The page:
It’s a popular fact that 90 percent of the brain is not used, and like most popular facts, it is wrong…It is used. One of its functions is to make the miraculous seem ordinary, to turn the unusual into the usual. Otherwise, human beings, faced with the daily wondrousness of everything, would go around wearing a stupid grin, saying “Wow” a lot. Part of the brain exists to stop this from happening. It is very efficient, and can make people experience boredom in the middle of marvels.
Terry Pratchett in Small Gods
I arise in the morning
Torn between a desire to save the world and a desire to savor the world.
That makes it hard to plan for the day.
E. B. White
Some people are uncomfortable with the word “joy.” Perhaps the thought of “being happy” makes your eyes roll as if you’re being asked to wear a permanent smiley face. Maybe it brings to mind syrupy TV ads of couples skipping through meadows of daisies. Don’t worry. Truly happy people are not happy all the time. Being sad and angry and feeling the whole range of human emotions is part of being alive. I’m not talking about adopting a Pollyanna attitude or living in denial. What I’m calling joy is a general feeling of aliveness and well-being that is characterized by meeting the ups and downs of life with authenticity and perspective.
Awakening Joy: 10 steps that will put you on the Road to Real Happiness by James Baraz & Shoshana Alexander
Life is not measured by the number of breaths we take, but by the moments that take our breath away.
Stop thinking this is all there is…Realize that for every ongoing war and religious outrage and environmental disaster, there are a thousand counterbalancing acts of staggering generosity and humanity and art and beauty happening all over the world, right now, on a breathtaking scale, from flower box to cathedral.
Mark Morford, San Francisco Chronicle, Oct. 18, 2002
When I rise up,
Let me rise up joyful
Like a bird.
When I fall,
Let me fall
Like a leaf.
Is the glass half full or half empty? Happy people will say the glass is both half full and empty. Life is about coming to terms with both perceptions of the glass. Happiness is the result of our conscious responses to both the wonderful and the tragic components of life. They would tell you what creates a happy life cannot be reduced to a single cause—happiness is multi-faceted.
How We Choose to be Happy: The 9 Choices of Extremely Happy People—Their Secrets, Their Stories by Rick Foster & Greg Hicks
Faith is the bird
That sings to the dawn
While it is still dark.
When it’s over,
I want to say:
All my life
I was a bride
Married to amazement.
By Mary Oliver
So far, today, I’ve done all right. I haven’t gossiped or lost my temper. I haven’t been greedy, grumpy, nasty, or self centered. I’m really happy about that so far. But in a few minutes I’m going to be getting out of bed and then I’m going to need a lot of help. Thank you! Amen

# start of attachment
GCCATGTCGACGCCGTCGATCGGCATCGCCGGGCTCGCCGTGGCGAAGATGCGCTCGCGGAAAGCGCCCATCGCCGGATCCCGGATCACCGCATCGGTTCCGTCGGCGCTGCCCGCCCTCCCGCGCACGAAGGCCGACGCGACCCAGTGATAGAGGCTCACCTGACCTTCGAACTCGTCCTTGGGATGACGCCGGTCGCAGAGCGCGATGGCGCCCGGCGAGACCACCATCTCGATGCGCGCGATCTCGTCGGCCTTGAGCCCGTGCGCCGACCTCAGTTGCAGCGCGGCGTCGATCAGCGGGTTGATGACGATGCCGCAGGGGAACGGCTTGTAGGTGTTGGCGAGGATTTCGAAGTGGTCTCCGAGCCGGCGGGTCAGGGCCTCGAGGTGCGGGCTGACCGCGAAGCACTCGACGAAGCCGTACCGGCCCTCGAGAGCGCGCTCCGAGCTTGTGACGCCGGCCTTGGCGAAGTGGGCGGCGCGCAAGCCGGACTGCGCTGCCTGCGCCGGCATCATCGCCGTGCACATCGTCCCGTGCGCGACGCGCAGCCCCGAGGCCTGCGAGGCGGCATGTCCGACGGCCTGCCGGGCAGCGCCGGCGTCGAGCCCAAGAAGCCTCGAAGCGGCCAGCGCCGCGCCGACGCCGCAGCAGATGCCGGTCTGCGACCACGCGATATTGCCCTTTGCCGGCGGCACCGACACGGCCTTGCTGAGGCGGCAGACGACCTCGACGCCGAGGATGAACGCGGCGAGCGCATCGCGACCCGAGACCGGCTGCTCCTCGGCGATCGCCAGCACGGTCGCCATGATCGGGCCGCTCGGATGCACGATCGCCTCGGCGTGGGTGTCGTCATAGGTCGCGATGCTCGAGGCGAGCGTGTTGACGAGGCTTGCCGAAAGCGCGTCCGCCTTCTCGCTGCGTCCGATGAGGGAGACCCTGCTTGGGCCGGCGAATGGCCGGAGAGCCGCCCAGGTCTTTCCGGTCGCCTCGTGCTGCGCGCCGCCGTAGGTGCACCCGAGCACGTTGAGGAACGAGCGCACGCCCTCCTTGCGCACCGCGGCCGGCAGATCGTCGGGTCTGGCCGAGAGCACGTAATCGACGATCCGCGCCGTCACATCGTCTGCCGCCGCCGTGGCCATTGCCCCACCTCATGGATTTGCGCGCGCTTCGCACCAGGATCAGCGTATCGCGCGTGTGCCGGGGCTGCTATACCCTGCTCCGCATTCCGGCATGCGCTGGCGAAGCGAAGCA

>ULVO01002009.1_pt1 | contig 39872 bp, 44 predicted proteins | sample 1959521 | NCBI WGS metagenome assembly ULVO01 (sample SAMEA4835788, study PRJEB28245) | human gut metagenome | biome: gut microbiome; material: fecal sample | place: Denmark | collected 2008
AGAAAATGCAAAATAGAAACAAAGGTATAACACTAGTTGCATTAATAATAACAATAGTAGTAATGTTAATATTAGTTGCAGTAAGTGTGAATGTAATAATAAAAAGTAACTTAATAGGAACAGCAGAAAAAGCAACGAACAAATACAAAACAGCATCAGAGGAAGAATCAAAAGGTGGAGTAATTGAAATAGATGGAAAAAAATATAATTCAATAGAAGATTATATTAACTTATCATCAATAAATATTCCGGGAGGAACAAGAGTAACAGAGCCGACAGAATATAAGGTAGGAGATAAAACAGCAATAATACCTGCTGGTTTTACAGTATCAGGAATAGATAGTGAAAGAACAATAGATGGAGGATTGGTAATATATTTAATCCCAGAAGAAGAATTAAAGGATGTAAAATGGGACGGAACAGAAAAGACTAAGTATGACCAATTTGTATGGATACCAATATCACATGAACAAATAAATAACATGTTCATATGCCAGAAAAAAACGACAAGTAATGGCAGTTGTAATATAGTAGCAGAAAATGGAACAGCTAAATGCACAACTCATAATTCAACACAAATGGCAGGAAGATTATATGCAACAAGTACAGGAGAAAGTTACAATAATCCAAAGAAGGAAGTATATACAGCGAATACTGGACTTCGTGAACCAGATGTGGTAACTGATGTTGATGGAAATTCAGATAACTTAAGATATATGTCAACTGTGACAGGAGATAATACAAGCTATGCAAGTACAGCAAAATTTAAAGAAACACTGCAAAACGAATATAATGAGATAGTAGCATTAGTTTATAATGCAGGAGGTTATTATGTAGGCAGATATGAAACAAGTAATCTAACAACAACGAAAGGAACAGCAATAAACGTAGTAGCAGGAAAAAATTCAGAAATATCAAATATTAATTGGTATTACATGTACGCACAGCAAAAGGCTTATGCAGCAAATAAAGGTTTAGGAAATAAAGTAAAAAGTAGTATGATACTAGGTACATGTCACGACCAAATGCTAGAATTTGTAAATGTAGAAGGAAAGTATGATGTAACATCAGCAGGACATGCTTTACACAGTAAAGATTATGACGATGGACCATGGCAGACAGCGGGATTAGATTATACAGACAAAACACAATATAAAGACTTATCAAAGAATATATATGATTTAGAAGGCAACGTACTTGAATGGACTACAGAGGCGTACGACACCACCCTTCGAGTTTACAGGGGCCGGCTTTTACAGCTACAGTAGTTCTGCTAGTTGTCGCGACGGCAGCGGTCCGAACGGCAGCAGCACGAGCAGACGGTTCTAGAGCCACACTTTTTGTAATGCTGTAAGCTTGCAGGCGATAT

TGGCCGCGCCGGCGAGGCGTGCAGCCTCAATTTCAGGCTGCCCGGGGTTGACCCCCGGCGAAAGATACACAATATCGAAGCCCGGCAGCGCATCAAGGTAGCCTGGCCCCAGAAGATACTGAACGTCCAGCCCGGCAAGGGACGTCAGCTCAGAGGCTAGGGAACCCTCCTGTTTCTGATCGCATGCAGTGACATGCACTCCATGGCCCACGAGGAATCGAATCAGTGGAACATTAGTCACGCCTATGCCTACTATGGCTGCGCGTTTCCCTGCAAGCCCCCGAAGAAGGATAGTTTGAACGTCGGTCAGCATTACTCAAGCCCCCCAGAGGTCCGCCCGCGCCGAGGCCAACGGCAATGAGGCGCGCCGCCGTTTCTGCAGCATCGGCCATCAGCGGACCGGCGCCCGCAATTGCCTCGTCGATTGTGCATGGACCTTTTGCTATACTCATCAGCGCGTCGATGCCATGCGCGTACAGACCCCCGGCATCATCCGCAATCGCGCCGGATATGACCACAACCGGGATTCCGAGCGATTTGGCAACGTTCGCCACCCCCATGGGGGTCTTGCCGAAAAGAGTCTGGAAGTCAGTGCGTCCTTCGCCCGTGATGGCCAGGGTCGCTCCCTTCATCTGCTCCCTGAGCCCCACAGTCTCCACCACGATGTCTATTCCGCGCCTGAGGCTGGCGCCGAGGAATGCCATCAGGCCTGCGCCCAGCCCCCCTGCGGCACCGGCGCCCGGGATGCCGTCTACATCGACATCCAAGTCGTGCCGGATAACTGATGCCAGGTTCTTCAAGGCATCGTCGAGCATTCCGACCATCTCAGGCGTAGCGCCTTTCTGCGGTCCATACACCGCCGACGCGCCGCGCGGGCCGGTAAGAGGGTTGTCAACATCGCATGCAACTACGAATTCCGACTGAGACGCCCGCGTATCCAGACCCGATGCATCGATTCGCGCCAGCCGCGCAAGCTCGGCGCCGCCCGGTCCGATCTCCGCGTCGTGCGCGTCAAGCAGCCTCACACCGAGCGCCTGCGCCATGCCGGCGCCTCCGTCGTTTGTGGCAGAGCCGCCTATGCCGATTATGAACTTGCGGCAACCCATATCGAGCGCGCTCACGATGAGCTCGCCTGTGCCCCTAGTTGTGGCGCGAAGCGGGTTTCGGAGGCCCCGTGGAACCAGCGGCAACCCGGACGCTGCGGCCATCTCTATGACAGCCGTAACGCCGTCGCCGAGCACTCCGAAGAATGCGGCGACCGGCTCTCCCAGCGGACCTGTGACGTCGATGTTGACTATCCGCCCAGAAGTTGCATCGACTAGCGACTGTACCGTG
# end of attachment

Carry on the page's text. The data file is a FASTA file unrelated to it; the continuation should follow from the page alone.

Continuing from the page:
DO IT ANYWAY
What you spend years building, someone
could destroy overnight;
The good you do today,
people will often forget tomorrow;
Do good anyway.
Give the world the best you have,
and it may never be enough;
Give the world the best you’ve got anyway.
An excerpt by Mother Theresa
into an unclenched moment,
a deep breath,
a letting go
of heavy experiences
of shriveling anxieties
of dead certainties
that, softened by the silence,
surrounded by the light,
and open to the mystery,
I may be found by wholeness,
upheld by the unfathomable,
entranced by the simple,
and filled with the joy
that is you.
From: Guide Me into an Unclenched Moment by Ted Loder from Guerillas of Grace
A contented person is one who can
Enjoy the scenery along the detour.
Because These Failures Are My Job
This morning I failed to notice the pearl-gray moment
just before sunrise when everything lightens;
failed also to find bird songs under the grinding of garbage trucks,
and later, walking through woods, to stop thinking, thinking,
for even five consecutive steps. Then there was the failure to name
the exact shade of blue overhead, not sapphire, not azure, not delft,
to savor the soft squelch of pine needles underfoot.
Later I found the fork raised halfway to my mouth
while I was still chewing the last untasted bite,
and so it went, until finally, wading into sleep’s thick undertow,
I felt myself drift from dream to dream,
forever failing to comprehend where I am falling from or to:
this blurred life with only moments caught
in attention’s loose sieve —
tiny pearls fished out of oblivion’s sea,
laid out here as offering or apology or thank you
~ Alison Luterman